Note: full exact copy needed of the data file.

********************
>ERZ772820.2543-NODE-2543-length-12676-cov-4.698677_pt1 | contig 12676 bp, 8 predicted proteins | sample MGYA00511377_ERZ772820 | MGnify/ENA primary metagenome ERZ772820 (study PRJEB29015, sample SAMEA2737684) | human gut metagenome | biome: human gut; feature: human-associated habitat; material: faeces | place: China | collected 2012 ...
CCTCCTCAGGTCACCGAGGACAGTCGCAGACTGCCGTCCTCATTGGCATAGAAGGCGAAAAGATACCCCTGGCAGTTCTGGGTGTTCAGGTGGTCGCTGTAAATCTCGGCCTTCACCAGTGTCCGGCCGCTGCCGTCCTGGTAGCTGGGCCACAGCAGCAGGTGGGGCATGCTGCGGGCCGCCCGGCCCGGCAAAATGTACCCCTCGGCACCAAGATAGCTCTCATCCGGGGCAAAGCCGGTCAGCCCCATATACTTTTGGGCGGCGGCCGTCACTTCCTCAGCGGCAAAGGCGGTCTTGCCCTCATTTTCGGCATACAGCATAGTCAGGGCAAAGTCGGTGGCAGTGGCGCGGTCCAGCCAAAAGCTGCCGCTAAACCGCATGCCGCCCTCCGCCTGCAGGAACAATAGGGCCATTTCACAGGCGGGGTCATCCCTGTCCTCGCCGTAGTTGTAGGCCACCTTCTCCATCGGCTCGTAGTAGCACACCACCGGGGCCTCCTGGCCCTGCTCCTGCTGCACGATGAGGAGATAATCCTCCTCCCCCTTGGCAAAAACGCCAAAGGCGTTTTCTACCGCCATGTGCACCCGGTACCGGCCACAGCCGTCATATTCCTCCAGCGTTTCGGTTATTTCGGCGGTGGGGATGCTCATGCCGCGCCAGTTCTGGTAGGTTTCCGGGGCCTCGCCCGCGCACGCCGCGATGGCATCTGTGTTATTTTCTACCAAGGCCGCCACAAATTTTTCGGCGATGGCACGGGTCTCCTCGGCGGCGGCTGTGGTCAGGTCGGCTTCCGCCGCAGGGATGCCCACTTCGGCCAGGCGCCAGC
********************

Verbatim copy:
>ERZ772820.2543-NODE-2543-length-12676-cov-4.698677_pt1 | contig 12676 bp, 8 predicted proteins | sample MGYA00511377_ERZ772820 | MGnify/ENA primary metagenome ERZ772820 (study PRJEB29015, sample SAMEA2737684) | human gut metagenome | biome: human gut; feature: human-associated habitat; material: faeces | place: China | collected 2012 ...
CCTCCTCAGGTCACCGAGGACAGTCGCAGACTGCCGTCCTCATTGGCATAGAAGGCGAAAAGATACCCCTGGCAGTTCTGGGTGTTCAGGTGGTCGCTGTAAATCTCGGCCTTCACCAGTGTCCGGCCGCTGCCGTCCTGGTAGCTGGGCCACAGCAGCAGGTGGGGCATGCTGCGGGCCGCCCGGCCCGGCAAAATGTACCCCTCGGCACCAAGATAGCTCTCATCCGGGGCAAAGCCGGTCAGCCCCATATACTTTTGGGCGGCGGCCGTCACTTCCTCAGCGGCAAAGGCGGTCTTGCCCTCATTTTCGGCATACAGCATAGTCAGGGCAAAGTCGGTGGCAGTGGCGCGGTCCAGCCAAAAGCTGCCGCTAAACCGCATGCCGCCCTCCGCCTGCAGGAACAATAGGGCCATTTCACAGGCGGGGTCATCCCTGTCCTCGCCGTAGTTGTAGGCCACCTTCTCCATCGGCTCGTAGTAGCACACCACCGGGGCCTCCTGGCCCTGCTCCTGCTGCACGATGAGGAGATAATCCTCCTCCCCCTTGGCAAAAACGCCAAAGGCGTTTTCTACCGCCATGTGCACCCGGTACCGGCCACAGCCGTCATATTCCTCCAGCGTTTCGGTTATTTCGGCGGTGGGGATGCTCATGCCGCGCCAGTTCTGGTAGGTTTCCGGGGCCTCGCCCGCGCACGCCGCGATGGCATCTGTGTTATTTTCTACCAAGGCCGCCACAAATTTTTCGGCGATGGCACGGGTCTCCTCGGCGGCGGCTGTGGTCAGGTCGGCTTCCGCCGCAGGGATGCCCACTTCGGCCAGGCGCCAGC